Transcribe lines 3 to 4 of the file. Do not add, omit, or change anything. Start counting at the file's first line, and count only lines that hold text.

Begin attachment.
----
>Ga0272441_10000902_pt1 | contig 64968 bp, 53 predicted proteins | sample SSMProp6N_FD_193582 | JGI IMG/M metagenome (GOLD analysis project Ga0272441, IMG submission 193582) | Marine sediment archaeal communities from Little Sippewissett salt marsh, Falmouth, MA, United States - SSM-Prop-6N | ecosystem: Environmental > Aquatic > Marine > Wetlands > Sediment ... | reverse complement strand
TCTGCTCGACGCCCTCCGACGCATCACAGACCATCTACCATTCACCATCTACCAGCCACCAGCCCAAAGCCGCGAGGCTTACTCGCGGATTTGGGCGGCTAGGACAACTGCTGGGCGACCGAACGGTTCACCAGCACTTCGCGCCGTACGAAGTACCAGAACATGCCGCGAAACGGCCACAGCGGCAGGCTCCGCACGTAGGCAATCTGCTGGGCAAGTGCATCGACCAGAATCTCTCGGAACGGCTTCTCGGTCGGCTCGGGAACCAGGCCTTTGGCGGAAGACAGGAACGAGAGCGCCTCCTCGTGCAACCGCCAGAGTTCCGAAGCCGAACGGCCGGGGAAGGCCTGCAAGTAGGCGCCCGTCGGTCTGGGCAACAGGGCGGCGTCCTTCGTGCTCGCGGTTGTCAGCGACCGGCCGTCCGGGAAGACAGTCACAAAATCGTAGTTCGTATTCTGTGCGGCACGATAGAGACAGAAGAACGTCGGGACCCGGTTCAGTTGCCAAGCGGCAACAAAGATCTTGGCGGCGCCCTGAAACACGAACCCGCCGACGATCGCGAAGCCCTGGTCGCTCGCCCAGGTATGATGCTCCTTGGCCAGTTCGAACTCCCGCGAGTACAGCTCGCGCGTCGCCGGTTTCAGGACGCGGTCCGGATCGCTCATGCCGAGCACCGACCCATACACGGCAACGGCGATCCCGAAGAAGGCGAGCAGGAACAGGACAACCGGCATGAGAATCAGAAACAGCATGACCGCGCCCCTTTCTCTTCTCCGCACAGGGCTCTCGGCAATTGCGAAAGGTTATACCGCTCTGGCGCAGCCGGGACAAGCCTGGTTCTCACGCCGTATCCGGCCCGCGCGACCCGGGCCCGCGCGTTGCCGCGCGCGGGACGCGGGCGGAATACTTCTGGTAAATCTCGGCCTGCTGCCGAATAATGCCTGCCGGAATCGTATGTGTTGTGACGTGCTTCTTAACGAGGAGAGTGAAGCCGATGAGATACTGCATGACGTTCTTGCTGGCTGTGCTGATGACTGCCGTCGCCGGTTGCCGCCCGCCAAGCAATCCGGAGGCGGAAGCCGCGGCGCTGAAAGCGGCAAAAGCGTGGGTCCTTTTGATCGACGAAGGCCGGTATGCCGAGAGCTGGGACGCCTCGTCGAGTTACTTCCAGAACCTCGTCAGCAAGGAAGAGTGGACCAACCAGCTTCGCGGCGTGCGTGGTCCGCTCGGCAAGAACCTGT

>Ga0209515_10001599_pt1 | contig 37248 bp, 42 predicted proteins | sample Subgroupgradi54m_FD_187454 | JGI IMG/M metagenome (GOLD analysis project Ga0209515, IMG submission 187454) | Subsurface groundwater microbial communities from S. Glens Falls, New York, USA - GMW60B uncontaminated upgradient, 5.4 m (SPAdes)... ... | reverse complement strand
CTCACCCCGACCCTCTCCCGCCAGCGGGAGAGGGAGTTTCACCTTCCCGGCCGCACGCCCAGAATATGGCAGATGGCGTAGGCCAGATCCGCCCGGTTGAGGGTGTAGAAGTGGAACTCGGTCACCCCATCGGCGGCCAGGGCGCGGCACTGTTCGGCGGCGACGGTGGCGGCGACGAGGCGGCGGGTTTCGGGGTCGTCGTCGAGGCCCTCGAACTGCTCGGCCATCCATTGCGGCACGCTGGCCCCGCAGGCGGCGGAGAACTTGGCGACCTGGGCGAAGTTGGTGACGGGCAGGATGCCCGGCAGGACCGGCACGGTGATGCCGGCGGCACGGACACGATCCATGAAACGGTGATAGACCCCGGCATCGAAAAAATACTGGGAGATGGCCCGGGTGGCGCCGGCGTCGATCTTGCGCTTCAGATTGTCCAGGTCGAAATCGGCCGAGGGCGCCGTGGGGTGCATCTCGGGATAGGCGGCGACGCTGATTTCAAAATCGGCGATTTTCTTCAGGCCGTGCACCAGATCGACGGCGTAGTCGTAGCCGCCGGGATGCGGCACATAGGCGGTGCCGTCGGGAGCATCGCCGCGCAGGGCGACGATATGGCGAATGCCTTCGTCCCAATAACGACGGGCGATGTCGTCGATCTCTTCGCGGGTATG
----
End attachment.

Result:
>Ga0209515_10001599_pt1 | contig 37248 bp, 42 predicted proteins | sample Subgroupgradi54m_FD_187454 | JGI IMG/M metagenome (GOLD analysis project Ga0209515, IMG submission 187454) | Subsurface groundwater microbial communities from S. Glens Falls, New York, USA - GMW60B uncontaminated upgradient, 5.4 m (SPAdes)... ... | reverse complement strand
CTCACCCCGACCCTCTCCCGCCAGCGGGAGAGGGAGTTTCACCTTCCCGGCCGCACGCCCAGAATATGGCAGATGGCGTAGGCCAGATCCGCCCGGTTGAGGGTGTAGAAGTGGAACTCGGTCACCCCATCGGCGGCCAGGGCGCGGCACTGTTCGGCGGCGACGGTGGCGGCGACGAGGCGGCGGGTTTCGGGGTCGTCGTCGAGGCCCTCGAACTGCTCGGCCATCCATTGCGGCACGCTGGCCCCGCAGGCGGCGGAGAACTTGGCGACCTGGGCGAAGTTGGTGACGGGCAGGATGCCCGGCAGGACCGGCACGGTGATGCCGGCGGCACGGACACGATCCATGAAACGGTGATAGACCCCGGCATCGAAAAAATACTGGGAGATGGCCCGGGTGGCGCCGGCGTCGATCTTGCGCTTCAGATTGTCCAGGTCGAAATCGGCCGAGGGCGCCGTGGGGTGCATCTCGGGATAGGCGGCGACGCTGATTTCAAAATCGGCGATTTTCTTCAGGCCGTGCACCAGATCGACGGCGTAGTCGTAGCCGCCGGGATGCGGCACATAGGCGGTGCCGTCGGGAGCATCGCCGCGCAGGGCGACGATATGGCGAATGCCTTCGTCCCAATAACGACGGGCGATGTCGTCGATCTCTTCGCGGGTATG